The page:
Bad blogging continues. Coming off a rugged bout with the flu, and I got sidetracked from finishing Vera Brittain’s long memoir by John Halperin’s collection of short biographies (pub. 1995), reading the first of them, about George V. The inspiration for reading it was that I saw the book sitting on my shelves just as we were watching The King’s Speech, which is obviously one of the primary movies du jour of Oscar season. Having realized that I knew virtually nothing about George VI, it was obvious that I knew less about George V, and I was also curious to read it as background to WWI Lit.
Halperin is a biographer of Jane Austen, George Gissing, and C.P. Snow, with a lot of solid Victorian and Modernist scholarship, and I want to check out his more recent work. This short biography was exactly what I wanted–it had to be compelling to keep me away from Vera Brittain. The other biographies are of Elizabeth Bowen, St. John Philby, and Nancy Astor, and I haven’t read those yet. I have to wonder how closely Halperin is sticking to Lytton Strachey’s model and approach in Eminent Victorians. I don’t think it’s very close, aside from the most basic structure (four short, representative biographies), and the George V biography was completely straightforward. I didn’t see any evidence of an attempt to duplicate Strachey’s deep ironies. But Halperin does exhibit occasional strong opinions and he seems to have something of a revisionist agenda. Apparently the rap on George V is that he was brainless and disengaged from all cultural influence. Halperin proposes that his aggressive anti-sophistication gets too much play, and that he was a hard-working, deeply sympathetic monarch who was the right man during a long, critical period of historical transformation. He wasn’t inspired, but his solid focus and maturity deserves much credit, and it was inspiring. The general sense is that England was lucky in its 20th century Georges, and this seems reasonable enough.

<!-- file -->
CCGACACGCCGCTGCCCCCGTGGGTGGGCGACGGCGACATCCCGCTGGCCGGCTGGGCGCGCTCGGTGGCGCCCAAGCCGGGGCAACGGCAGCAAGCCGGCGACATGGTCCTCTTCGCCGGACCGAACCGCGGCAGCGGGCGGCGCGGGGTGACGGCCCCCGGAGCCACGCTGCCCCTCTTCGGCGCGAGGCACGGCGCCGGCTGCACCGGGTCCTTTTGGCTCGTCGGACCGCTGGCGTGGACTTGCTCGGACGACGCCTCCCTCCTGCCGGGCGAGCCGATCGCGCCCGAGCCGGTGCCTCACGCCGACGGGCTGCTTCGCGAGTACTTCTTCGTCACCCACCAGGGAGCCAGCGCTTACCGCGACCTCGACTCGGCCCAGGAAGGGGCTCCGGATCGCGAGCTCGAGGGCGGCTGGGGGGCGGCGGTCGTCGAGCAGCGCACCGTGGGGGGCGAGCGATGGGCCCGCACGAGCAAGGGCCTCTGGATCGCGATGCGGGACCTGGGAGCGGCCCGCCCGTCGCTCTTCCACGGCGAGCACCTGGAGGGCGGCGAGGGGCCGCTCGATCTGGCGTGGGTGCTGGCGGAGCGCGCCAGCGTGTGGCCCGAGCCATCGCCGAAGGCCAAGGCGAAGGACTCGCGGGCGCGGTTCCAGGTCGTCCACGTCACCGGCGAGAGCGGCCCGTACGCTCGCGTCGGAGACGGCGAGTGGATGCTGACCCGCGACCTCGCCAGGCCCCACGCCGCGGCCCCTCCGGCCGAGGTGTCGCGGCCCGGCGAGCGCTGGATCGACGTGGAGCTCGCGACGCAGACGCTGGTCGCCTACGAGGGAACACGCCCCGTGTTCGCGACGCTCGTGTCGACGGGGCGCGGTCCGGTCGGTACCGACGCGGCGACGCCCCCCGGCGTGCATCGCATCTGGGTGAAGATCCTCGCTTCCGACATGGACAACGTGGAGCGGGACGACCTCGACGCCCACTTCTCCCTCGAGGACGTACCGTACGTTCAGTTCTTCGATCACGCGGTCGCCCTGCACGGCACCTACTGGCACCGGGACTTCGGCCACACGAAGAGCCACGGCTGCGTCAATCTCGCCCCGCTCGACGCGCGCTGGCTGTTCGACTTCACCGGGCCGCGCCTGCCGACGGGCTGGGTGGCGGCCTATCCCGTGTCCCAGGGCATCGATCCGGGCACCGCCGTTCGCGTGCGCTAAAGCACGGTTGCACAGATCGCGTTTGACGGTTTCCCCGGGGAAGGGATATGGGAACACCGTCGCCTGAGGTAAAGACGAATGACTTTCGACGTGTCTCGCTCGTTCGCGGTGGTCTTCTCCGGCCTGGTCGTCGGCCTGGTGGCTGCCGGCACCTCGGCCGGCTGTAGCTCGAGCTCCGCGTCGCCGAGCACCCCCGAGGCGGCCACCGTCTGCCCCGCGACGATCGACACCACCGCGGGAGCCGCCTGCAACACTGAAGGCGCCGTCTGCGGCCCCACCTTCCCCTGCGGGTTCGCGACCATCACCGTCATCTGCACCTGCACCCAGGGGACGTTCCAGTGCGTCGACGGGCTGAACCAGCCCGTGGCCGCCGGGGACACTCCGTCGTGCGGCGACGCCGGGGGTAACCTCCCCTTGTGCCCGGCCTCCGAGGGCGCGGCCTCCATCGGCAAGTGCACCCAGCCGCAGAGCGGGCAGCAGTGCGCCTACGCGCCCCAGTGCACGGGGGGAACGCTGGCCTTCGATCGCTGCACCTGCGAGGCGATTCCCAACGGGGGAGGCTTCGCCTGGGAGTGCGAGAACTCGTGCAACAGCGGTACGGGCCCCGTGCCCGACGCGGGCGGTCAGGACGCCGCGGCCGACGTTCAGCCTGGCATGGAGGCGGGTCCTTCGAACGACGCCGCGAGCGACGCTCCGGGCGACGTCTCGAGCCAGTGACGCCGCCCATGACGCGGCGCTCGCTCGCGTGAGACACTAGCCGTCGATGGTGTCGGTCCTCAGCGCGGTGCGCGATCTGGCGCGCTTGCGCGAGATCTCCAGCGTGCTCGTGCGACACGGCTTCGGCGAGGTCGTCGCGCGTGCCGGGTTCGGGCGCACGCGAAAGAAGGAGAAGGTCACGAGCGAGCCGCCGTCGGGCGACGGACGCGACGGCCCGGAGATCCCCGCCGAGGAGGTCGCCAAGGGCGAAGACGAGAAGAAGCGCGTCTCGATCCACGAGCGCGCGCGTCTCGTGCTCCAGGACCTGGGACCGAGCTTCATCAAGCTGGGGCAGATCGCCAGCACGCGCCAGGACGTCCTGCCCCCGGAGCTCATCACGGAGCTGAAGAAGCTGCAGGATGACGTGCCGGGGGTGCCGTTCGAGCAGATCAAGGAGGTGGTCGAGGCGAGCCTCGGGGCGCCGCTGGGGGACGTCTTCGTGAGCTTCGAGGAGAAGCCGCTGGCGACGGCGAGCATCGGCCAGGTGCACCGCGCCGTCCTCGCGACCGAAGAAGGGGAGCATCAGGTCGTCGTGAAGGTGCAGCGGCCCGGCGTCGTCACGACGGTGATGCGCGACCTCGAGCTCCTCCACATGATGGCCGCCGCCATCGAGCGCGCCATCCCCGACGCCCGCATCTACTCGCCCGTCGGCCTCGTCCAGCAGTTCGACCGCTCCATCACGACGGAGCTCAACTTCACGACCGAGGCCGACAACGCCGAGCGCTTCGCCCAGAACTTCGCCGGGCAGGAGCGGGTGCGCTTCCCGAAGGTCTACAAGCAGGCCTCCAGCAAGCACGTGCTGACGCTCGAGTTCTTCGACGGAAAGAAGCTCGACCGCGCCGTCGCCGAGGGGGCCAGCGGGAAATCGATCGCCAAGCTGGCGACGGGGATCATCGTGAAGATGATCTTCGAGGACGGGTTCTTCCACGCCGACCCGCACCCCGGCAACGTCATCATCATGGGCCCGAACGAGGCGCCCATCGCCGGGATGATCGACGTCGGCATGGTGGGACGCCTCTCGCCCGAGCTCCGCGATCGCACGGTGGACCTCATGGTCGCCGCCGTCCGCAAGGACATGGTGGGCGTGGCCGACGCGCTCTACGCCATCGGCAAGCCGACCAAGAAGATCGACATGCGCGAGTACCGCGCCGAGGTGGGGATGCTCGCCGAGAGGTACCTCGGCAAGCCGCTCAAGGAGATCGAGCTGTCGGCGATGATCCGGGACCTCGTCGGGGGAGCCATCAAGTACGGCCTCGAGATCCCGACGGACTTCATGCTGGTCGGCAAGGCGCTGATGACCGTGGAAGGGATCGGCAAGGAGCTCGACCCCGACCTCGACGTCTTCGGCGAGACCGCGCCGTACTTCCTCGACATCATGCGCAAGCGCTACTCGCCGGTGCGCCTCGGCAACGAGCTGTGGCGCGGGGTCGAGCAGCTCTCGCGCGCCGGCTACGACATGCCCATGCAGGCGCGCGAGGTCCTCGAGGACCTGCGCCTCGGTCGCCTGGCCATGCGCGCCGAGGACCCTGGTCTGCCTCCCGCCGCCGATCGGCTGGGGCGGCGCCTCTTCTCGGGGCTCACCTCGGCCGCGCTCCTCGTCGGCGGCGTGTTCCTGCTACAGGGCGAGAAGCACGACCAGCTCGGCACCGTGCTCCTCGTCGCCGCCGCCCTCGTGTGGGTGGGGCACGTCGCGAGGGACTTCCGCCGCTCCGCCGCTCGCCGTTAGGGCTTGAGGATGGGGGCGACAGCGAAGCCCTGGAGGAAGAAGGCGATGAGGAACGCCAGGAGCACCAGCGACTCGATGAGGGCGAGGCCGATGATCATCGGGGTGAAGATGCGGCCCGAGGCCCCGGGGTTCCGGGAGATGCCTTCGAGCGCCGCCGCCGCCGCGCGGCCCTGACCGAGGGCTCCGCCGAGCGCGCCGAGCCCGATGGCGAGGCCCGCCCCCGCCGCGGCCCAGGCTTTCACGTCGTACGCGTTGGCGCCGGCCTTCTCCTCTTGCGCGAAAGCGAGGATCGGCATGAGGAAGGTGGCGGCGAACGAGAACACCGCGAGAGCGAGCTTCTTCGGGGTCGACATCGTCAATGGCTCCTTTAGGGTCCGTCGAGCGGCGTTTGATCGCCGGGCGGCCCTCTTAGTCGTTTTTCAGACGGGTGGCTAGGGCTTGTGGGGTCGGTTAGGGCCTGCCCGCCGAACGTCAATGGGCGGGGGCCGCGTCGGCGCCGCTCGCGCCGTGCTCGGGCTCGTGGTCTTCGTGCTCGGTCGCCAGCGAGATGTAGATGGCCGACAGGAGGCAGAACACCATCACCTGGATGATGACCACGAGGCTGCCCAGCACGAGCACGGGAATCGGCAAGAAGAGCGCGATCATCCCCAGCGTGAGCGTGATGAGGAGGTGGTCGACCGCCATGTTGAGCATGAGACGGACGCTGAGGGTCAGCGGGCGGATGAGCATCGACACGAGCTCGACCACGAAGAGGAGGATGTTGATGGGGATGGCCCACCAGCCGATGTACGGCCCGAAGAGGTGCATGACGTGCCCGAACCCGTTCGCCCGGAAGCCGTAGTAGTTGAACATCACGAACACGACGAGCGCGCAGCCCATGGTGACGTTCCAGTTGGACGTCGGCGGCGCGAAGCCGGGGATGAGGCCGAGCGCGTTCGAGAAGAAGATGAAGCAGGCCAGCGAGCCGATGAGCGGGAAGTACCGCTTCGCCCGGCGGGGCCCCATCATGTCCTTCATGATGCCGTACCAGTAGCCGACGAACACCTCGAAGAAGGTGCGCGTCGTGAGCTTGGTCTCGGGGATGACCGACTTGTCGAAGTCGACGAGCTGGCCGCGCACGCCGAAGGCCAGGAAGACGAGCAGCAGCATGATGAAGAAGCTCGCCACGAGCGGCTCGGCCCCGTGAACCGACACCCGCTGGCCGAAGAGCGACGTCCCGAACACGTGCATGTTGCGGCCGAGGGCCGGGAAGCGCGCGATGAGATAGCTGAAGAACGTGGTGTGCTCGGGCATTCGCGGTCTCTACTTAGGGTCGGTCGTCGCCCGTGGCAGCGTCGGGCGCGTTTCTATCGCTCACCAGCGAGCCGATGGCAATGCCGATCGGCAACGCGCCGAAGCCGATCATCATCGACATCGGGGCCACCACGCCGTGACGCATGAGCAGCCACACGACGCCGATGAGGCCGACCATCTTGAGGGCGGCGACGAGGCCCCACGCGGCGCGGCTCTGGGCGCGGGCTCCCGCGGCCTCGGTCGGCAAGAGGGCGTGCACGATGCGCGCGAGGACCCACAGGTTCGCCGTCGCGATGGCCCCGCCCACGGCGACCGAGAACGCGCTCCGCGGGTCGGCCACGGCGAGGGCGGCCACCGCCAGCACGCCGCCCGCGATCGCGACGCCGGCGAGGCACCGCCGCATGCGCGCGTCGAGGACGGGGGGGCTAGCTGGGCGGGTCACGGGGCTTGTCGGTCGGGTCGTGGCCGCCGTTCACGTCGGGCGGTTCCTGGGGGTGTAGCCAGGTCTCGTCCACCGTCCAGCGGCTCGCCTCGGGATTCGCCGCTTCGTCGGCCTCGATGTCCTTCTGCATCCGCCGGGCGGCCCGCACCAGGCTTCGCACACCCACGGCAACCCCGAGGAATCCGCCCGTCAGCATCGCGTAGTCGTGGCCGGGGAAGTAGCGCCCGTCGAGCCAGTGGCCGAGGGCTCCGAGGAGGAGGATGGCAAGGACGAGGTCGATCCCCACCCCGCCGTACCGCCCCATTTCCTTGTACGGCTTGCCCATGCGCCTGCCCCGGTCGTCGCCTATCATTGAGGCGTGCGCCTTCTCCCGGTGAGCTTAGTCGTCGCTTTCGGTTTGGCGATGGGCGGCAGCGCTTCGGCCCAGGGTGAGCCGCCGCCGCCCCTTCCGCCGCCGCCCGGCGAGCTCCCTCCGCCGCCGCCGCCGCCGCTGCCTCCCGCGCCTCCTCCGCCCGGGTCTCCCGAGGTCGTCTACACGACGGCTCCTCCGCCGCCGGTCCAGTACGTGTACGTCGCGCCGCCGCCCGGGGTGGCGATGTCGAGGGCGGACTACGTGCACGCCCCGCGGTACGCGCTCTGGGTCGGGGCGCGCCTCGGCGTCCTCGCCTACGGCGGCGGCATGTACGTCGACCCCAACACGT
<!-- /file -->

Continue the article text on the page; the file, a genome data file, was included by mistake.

Reading royal biography, especially 20th century royal biography, seems like a very weird thing to do, but it was interesting. And it made me think about Strachey and rereading him (somewhat improbable) and his biography of Queen Victoria, separate from Eminent Victorians. Halperin mentions how George V was reading Sidney Lee’s biography of his father Edward VII at one point, enjoying it but finding some inaccuracies. I’ve had a copy of Lee’s books (2 vols., pub. 1925) for a long time, because Sidney Lee was Leslie Stephen’s junior partner and successor in editing the DNB. I was never really interested in reading this biography before, but I can almost see doing it now. I’m curious about the Edwardian period, and Edward VII is an interesting enough character to me, and there must be some intriguing issues about a biographer like Sidney Lee writing the “official” biography of such a character, and comparing it to Strachey’s Queen Victoria (pub. 1921). These are more advanced studies that I might have done if I had accomplished my original goal of studying Stephen and the DNB and the evolution of the short biography from Samuel Johnson to Strachey. This brief incidental turn towards royal biography takes me by surprise, I must say, and it’s extra strange that I never would have thought of connecting these dots if it hadn’t been for watching a good, entertaining, well-made movie.